This article originally appeared in the April 5, 1993, issue of Christianity Today.
Fourth Presbyterian Church of Bethesda, Maryland, recently sponsored a celebration for the eightieth birthday of Carl F.H. Henry. It was a joyful occasion on which I and many other friends could thank God for Carl's life and witness.
Chuck Colson, who gave the opening address, reminded us that within Richard Nixon's inner circle he had come to know many brilliant minds. Yet, he said, he never met one who was Carl Henry's equal.
But the supreme compliment was voiced by many in different words: "Here is a man of God through whose transparent love for God shines a light from Christ that illumines and brightens the lives of all who know him."
Carl Henry is reckoned the evangelical theologian par excellence of the second half of this century. But Carl almost missed his calling. Like many gifted people, he had to make hard choices.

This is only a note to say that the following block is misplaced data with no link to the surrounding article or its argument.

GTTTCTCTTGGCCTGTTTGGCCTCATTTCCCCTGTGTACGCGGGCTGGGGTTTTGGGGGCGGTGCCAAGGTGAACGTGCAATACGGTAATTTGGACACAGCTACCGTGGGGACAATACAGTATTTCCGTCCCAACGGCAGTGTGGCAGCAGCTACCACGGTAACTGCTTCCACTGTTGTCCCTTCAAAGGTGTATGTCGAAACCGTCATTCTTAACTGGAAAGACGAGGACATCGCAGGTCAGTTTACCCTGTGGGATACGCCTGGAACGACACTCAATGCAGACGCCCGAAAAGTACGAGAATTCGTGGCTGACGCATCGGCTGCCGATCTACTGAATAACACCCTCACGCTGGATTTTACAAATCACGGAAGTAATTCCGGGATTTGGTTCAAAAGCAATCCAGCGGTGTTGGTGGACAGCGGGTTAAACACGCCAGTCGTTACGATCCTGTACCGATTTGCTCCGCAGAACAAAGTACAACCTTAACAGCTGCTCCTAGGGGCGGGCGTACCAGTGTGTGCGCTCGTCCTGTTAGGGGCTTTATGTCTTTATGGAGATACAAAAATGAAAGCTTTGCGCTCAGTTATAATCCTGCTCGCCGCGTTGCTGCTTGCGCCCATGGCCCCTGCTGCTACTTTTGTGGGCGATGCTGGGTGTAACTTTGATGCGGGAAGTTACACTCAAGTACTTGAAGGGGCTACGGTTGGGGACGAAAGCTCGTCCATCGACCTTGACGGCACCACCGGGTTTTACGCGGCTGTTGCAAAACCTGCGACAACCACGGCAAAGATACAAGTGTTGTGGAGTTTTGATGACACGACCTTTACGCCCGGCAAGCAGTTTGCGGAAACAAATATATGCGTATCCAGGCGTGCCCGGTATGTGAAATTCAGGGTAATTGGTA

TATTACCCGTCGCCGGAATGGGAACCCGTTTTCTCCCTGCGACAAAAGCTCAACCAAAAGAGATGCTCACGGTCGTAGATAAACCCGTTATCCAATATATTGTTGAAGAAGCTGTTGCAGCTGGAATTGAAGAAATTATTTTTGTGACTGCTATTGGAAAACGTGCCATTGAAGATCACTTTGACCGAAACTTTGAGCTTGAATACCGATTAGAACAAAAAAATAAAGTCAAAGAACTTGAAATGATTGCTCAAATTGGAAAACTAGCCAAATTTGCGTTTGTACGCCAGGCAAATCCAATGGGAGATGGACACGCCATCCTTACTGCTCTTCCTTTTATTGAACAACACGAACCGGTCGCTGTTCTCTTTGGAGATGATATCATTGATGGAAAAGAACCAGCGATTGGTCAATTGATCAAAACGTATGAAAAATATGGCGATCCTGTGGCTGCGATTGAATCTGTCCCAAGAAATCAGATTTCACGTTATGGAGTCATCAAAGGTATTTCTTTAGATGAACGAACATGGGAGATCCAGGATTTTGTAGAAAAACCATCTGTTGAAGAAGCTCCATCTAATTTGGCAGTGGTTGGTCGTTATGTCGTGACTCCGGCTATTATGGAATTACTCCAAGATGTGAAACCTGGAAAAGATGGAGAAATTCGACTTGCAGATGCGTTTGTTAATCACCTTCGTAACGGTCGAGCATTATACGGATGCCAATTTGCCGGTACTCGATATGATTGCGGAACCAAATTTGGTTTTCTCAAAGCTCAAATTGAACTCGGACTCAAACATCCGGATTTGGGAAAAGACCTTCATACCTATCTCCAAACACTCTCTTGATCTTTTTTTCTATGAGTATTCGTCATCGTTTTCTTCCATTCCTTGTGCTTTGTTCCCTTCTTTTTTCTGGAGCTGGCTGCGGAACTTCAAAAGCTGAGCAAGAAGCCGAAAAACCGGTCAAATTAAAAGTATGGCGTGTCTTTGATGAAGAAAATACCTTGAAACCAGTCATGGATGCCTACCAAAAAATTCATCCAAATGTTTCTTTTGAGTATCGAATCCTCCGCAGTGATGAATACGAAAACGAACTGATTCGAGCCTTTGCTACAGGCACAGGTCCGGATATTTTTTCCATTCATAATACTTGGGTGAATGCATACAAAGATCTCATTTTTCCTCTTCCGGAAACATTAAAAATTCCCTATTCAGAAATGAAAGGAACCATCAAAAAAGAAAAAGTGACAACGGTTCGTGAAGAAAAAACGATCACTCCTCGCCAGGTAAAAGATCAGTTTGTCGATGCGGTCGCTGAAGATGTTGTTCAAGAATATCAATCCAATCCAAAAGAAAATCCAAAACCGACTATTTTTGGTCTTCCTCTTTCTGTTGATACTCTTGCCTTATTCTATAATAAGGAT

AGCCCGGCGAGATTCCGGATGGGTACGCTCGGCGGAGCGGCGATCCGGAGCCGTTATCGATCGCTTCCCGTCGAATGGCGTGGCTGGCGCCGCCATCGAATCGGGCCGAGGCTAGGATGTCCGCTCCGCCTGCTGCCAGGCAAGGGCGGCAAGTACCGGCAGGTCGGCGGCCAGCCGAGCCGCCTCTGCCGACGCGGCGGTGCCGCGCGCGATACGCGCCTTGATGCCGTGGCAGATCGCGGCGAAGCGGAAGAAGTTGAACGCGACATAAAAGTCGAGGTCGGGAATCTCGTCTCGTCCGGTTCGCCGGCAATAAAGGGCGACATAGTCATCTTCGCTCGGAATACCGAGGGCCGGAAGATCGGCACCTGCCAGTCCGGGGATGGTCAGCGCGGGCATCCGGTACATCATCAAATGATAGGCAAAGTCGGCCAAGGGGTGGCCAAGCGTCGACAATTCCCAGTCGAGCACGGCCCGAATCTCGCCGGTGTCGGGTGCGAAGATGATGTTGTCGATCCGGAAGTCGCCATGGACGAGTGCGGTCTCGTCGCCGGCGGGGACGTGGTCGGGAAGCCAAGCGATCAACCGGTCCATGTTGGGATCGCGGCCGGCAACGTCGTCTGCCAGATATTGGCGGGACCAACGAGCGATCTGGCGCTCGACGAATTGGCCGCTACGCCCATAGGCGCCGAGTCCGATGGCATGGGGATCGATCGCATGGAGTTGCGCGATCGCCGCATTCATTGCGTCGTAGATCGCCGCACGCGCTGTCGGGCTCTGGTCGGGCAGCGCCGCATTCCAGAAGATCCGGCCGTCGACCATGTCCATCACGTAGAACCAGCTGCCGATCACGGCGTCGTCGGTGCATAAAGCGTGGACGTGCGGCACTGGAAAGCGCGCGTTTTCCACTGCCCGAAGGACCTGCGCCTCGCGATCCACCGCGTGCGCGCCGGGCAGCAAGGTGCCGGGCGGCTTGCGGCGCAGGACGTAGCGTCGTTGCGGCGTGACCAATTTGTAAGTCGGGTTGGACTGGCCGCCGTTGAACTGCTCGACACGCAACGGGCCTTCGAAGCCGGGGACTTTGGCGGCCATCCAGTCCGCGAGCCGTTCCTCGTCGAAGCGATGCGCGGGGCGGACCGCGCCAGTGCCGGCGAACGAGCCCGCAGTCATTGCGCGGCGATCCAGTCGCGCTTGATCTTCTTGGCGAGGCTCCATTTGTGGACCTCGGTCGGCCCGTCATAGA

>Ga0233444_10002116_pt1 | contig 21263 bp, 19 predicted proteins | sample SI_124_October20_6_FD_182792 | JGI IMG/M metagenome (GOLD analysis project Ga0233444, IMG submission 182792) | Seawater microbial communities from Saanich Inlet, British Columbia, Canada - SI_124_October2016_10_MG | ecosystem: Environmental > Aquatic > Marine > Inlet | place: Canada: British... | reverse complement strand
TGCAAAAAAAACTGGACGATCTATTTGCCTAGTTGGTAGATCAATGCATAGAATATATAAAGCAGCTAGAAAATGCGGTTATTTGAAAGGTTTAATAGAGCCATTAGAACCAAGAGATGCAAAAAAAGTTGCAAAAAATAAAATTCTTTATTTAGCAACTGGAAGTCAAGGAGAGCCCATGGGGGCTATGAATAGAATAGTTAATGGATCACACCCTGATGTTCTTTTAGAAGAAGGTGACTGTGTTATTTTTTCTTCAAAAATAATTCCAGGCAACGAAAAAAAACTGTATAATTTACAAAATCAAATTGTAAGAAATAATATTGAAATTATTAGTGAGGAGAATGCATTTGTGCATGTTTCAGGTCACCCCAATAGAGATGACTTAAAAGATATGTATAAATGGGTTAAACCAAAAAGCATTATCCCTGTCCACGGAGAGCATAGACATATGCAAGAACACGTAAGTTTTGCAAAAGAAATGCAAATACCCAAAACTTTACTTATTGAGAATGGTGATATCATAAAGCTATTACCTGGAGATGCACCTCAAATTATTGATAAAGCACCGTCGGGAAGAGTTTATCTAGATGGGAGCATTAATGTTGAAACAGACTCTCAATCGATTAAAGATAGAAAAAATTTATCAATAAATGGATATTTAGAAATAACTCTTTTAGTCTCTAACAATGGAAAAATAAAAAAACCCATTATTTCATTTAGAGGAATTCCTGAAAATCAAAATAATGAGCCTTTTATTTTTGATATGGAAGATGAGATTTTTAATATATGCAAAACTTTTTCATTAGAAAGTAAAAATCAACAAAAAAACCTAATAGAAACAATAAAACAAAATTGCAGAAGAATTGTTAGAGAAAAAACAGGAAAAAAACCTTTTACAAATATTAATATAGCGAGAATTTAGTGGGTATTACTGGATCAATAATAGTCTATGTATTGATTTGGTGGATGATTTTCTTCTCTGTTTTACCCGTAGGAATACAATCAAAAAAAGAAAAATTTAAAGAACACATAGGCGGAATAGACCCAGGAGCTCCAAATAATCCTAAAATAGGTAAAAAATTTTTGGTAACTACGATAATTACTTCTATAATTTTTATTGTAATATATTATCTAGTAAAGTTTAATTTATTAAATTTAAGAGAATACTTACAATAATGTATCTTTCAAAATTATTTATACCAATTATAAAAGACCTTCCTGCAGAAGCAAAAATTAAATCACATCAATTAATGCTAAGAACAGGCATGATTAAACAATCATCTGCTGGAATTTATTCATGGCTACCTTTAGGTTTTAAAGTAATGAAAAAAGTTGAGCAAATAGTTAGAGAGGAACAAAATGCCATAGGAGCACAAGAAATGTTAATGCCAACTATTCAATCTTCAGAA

Carl could have been an entertainer. In college, partly for enjoyment and partly to support himself, he pulled bunnies out of a hat and sawed pretty ladies in two. Even today, if you invite him to your home, he may entertain your children by making coins disappear and then reappear in astonishing places. But, thank God, Carl chose not to be an entertainer.
Carl could have been a journalist. He has written over three dozen books and too many articles to count. As the first functioning editor of Christianity Today, he made it a banner under which evangelicals of all sorts could take their stand without shame or compromise. But thank God, Carl did not become a journalist—at least not the ordinary kind.
Carl could have become a politician—his son did, a good one. Carl used ...1